Money Supply M2 in the United States increased to 12330 USD Billion in December from 12288.10 USD Billion in November of 2015.
All of which leads me to believe that we are in the Mid/Growth/Performing stage of the business cycle and so I am continuing the transition of the bulk of my investments from the S Fund to the C Fund (while maintaining my position in the I Fund). I also believe that the probability of the US economy entering a recession in the next year is low. (For what it’s worth, most economists agree with my assessment that we are in the Mid Phase of the business cycle – one page I keep bookmarked is Fidelity’s Business Cycle Analysis.)
I am a little less confident in the I Fund at the moment. Europe’s recovery is considerably more fragile than that of the US, and Europe is significantly more dependent upon selling goods and services to China than the US. I will definitely be watching the indicators for Japan, the UK, Germany, France and Switzerland closely over the coming months, and may well decide to trim or eliminate my position if China’s stumble is reflected.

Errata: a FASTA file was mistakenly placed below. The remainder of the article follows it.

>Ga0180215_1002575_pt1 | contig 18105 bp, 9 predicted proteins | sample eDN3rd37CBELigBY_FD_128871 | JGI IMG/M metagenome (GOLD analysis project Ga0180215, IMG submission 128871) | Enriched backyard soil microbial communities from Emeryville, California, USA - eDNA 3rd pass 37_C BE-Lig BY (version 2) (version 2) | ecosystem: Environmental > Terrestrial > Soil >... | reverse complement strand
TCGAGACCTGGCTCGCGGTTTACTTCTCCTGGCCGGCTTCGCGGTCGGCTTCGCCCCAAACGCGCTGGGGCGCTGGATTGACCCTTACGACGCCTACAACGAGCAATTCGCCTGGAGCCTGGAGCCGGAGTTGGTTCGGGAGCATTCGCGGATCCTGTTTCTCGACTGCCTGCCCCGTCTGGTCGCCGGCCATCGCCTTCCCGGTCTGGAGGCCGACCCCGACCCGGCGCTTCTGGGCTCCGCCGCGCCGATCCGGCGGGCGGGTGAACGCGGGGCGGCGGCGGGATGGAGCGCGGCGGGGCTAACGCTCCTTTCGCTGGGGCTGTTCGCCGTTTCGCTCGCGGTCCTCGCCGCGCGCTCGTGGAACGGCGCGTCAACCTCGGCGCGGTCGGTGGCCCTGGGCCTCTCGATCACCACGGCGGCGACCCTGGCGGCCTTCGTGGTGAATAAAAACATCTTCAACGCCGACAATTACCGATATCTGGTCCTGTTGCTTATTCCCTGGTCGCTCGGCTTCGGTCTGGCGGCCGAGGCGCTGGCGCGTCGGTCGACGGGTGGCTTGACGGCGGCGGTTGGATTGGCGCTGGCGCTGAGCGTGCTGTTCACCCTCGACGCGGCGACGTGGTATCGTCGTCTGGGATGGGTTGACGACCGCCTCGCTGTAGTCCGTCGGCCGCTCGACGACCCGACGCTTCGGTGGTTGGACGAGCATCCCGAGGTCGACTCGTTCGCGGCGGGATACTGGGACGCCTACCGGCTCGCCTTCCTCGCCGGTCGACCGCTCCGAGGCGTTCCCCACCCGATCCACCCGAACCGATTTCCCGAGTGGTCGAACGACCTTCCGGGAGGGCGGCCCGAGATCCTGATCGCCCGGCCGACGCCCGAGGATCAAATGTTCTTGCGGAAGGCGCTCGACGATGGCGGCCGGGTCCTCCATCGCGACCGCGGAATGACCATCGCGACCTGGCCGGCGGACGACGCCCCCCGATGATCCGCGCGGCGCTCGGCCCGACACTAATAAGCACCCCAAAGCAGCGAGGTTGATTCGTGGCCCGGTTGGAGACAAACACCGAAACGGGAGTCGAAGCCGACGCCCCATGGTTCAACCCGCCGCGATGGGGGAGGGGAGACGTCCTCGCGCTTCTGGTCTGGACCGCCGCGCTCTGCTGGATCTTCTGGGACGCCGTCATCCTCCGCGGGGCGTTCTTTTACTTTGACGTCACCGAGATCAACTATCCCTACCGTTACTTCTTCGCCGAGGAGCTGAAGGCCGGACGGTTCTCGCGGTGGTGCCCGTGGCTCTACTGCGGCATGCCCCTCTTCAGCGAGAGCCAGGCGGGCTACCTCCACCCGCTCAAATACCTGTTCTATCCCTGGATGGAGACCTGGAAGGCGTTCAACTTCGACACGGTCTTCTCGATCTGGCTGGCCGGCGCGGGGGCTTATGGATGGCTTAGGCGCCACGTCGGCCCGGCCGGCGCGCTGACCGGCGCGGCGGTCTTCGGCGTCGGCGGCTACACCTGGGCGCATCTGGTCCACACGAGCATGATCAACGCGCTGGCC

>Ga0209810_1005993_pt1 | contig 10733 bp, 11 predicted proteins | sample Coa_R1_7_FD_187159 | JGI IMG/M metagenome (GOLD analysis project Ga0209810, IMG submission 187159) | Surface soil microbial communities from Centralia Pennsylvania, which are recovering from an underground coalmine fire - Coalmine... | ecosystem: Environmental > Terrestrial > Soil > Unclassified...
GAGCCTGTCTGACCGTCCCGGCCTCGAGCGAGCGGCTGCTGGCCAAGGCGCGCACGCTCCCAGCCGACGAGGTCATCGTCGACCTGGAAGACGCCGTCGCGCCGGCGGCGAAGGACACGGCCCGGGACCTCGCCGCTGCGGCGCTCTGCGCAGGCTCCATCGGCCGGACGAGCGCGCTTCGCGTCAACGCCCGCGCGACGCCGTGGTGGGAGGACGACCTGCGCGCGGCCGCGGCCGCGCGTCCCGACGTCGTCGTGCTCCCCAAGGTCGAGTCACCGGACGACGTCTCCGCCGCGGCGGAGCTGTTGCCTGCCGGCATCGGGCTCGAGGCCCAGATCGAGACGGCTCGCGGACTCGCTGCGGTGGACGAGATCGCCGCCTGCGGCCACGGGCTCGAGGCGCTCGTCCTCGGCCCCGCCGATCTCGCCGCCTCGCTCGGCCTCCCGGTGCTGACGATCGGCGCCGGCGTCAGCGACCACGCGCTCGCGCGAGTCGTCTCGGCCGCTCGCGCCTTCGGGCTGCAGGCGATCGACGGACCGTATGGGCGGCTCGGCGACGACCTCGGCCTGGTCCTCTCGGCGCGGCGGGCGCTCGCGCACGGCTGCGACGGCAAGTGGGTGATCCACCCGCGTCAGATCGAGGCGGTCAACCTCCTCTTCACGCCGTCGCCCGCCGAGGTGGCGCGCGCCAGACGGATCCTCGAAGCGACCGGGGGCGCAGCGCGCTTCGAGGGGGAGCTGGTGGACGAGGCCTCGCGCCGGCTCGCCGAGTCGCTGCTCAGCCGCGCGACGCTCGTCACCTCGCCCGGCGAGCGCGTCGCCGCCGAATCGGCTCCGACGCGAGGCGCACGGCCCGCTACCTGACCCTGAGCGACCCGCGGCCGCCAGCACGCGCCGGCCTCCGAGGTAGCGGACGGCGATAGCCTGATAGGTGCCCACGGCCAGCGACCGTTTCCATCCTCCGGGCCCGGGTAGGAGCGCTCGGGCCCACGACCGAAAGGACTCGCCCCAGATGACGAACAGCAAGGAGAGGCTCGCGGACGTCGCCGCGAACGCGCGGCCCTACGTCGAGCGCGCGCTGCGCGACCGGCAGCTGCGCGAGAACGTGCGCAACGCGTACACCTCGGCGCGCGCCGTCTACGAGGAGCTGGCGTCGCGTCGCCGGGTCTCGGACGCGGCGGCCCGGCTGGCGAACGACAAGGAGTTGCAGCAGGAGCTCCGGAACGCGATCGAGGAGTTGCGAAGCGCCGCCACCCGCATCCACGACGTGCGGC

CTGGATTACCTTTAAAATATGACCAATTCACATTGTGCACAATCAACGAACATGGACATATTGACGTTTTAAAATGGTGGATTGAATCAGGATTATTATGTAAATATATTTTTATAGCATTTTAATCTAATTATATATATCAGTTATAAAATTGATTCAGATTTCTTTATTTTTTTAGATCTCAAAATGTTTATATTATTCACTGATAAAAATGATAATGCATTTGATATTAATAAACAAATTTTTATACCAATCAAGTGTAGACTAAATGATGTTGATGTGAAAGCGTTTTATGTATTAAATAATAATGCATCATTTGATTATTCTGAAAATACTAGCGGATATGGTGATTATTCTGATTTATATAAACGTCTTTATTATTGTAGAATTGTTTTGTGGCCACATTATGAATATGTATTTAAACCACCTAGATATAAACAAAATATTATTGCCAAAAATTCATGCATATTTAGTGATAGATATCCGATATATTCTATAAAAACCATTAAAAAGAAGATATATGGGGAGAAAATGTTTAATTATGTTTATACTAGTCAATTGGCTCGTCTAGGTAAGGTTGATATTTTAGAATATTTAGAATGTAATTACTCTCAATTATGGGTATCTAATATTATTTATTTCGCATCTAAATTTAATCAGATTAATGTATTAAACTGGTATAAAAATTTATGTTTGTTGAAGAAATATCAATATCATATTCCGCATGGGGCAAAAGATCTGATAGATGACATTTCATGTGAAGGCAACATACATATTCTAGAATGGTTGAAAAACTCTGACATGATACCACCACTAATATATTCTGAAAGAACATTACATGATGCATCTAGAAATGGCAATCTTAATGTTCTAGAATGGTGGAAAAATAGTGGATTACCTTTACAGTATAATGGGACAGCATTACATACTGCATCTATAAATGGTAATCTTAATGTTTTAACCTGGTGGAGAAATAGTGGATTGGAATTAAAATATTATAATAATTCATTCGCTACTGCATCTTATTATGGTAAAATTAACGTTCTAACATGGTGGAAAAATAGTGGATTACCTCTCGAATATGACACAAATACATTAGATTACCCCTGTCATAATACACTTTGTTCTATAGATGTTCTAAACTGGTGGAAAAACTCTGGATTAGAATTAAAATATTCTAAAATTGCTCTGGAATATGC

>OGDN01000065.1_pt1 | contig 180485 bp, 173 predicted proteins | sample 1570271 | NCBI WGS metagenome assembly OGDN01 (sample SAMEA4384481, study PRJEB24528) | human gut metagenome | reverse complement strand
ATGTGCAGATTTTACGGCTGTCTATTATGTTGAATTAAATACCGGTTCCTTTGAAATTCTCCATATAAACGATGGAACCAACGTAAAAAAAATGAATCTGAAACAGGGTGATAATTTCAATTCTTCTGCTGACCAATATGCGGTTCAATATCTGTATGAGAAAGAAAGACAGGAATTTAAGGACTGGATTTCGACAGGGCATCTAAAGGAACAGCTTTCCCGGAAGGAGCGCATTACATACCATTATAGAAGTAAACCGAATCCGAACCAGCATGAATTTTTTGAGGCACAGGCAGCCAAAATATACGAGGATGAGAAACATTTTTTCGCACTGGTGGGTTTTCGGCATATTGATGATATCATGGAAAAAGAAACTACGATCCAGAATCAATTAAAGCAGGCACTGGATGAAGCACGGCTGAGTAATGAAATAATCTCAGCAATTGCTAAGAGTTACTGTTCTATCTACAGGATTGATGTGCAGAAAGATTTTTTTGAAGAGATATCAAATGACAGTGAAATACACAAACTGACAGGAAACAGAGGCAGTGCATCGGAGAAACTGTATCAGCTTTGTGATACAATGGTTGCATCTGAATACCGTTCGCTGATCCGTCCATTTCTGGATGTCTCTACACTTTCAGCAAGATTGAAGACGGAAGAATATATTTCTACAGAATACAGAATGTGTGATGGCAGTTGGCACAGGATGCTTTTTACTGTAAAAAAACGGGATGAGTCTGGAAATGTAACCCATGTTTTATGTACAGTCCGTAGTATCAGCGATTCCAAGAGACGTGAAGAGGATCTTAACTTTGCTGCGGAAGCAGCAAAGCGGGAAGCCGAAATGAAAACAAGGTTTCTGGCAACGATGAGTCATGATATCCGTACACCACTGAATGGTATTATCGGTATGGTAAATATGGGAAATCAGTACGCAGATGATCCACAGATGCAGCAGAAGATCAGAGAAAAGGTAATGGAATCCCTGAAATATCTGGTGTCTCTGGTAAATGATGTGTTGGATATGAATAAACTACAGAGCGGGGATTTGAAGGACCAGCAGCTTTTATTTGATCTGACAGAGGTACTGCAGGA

- Japan: Japan indicators summary page
- United Kingdom: UK indicators summary page
- France: France indicators summary page
- Switzerland: Switzerland indicators summary page
- Germany: Germany indicators summary page
Continued Transition to the TSP C Fund
I see no reason not to continue moving the bulk of my Thrift Savings Plan investments to the C Fund to reflect where I believe we are in the Business Cycle. As soon as I hit publish on this post, I will be heading to TSP.gov to conduct an inter-fund transfer and to change my allocations to 45% C Fund, 40% S Fund, and 15% I Fund.
And over the next few months I still plan to complete the transition as follows:
- February: 25% S Fund, 60% C Fund, 15% I Fund
- March: 10% S Fund, 75% C Fund, 15% I Fund
- April: 85% C Fund, 15% I Fund